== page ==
Untold Stories

Telling YOUR Story and Choosing a Therapist

Why am I writing this?

I wrote an instagram post on this recently. After I posted it I was left with a sense of dissatisfaction, despite the overwhelming positive responses from colleagues. I wanted to say more, it felt unfinished, paving the way for this blog post (my first in a while). I want to talk more about the benefits of telling our stories; and at the same time I want to say that this is not enough on its own. I think it is how our story is heard by another which is most important. Finally I will talk about how this is can help you choose a therapist and get great therapy.

“There is no greater agony than bearing an untold story inside you” (Maya Angelou). 

How do we tell our stories

One definition of a story is ‘an account of past events in someone’s life’. Maya was a civil rights activist and poet and was speaking to her experience of ‘releasing her agony’ by writing about her own suffering. Stories I hear as a therapist include experiences of  trauma, loss, lives un-lived and dreams un-fulfilled. Stories which are bound by emotions such as sadness, anxiety, grief and despair. People have tried various ways of communicating their stories before I meet with them. Sharing with family or friends. Sometimes writing things down. Journalling and writing about emotional expression can help people with low mood or depression. Or gratitude journaling, perhaps as an antidote to sadness. Reading other’s similar stories to our own can also be helpful, this is often the basis for self help books, and can validate our own emotional responses and also learn about what helped those who have gone before you. You can tell I think telling stories is important. However, I believe it is how our story is heard by another which is more fundamental to helping us feel better. I think that is the experience people are seeking for when they look for therapy.

How I hear people’s stories

When I hear peoples stories I understand this; people are social beings. We need to feel heard and understood by another. To be seen as we are, without judgement. To see our experiences reflected back in the face of another. This need is expressed as early as infancy, by an infant towards its’ caregiver. Babies look to their parents/carers when they are in pain, tired, upset. Sensitively attuned parents often (note – I did not say always) mirror back a form of their babies’ internal experience. This is known as parental reflective functioning, helping the infant make sense of their internal experiences. Similarly to infants, sometimes in therapy people also do not use words but communicate through non-verbal communication (often silence). Good psychologists are trained to tune in to their own emotional responses as another level of communication about what it is that a client is feeling. When I help someone understand their experiences it allows them to ‘digest’ their emotions, add new meaning. It changes the shape of the story so it sits more easily within themselves. This is one of the gifts of therapy. One of the privileges of my work.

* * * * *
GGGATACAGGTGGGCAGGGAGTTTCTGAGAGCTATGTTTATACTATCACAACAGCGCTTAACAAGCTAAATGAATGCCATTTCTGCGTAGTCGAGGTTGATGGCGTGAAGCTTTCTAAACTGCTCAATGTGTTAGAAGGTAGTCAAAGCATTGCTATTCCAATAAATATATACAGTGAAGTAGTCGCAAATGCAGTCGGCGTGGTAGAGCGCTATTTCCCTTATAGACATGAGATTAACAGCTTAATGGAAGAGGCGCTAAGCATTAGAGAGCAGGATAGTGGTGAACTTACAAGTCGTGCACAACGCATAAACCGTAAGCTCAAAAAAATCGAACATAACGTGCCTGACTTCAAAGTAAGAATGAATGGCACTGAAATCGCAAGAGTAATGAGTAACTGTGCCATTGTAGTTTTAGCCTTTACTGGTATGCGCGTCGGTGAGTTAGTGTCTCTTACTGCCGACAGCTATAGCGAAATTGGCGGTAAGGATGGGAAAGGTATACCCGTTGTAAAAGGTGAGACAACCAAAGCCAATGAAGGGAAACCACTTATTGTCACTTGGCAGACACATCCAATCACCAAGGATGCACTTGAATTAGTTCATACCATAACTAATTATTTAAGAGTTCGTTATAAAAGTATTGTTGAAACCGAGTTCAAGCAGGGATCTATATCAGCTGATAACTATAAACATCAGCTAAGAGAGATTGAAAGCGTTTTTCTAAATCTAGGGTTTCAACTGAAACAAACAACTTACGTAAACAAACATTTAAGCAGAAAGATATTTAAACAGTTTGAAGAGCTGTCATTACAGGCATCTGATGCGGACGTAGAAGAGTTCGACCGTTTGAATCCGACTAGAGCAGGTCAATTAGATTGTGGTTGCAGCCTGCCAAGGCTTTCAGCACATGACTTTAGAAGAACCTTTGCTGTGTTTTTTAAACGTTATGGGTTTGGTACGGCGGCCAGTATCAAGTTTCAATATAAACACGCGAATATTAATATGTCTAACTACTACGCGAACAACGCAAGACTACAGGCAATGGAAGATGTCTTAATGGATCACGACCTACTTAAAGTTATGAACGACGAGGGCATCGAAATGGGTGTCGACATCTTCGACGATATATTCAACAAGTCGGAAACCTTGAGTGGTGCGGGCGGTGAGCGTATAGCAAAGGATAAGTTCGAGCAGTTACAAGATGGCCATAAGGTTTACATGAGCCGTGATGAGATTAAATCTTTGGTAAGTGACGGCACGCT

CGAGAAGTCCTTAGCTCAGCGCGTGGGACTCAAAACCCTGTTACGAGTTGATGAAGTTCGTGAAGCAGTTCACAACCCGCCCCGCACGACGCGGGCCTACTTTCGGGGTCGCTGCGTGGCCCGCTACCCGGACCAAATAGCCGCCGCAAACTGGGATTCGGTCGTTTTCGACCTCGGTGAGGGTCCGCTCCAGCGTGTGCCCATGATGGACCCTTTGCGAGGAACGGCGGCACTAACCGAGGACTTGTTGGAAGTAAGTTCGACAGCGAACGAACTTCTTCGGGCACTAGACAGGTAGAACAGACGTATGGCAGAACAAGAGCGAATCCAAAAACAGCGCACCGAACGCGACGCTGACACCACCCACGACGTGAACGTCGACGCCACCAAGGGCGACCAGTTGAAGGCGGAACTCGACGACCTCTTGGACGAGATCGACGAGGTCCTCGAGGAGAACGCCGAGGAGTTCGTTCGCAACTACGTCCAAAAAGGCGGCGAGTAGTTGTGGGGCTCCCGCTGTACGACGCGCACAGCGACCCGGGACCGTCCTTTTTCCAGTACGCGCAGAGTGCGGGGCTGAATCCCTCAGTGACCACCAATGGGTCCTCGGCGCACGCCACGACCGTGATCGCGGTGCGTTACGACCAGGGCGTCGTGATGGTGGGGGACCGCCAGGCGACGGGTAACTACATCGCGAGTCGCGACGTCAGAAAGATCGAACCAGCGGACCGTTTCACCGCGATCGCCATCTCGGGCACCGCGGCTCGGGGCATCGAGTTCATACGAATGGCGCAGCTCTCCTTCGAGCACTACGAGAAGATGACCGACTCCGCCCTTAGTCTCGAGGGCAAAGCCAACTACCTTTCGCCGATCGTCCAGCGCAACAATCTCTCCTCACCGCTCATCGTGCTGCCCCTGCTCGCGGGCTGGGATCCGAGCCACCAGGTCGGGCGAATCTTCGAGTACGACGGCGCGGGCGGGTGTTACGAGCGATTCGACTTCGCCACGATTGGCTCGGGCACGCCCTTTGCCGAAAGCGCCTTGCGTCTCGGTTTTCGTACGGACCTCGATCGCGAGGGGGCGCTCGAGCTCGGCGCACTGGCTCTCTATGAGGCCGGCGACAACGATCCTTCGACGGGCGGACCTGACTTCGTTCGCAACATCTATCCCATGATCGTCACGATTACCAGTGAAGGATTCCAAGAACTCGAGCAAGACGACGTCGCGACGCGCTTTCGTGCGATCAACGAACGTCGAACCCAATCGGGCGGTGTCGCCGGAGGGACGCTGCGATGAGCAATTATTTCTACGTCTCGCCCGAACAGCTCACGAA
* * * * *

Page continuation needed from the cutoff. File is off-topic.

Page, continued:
How to choose a therapist and get great therapy

I am writing a whole blog about this, it deserves more than a snippet, but the most important parts are as follows…..It is important that you find a therapist or psychologist you feel comfortable with. You need to be able to communicate as much as you wish of your personal story, and (crucially) without shame or judgement. Do your research. Take advantage of opportunities to speak on the phone before booking an appointment. I know this from personal experience, since having my own therapy (during training we are encouraged to have personal therapy to improve our abilities as therapists – it was invaluable). I learnt about choosing a therapist where I felt safe. Hold onto the question …”is this someone who would give my story the attention it deserves?”

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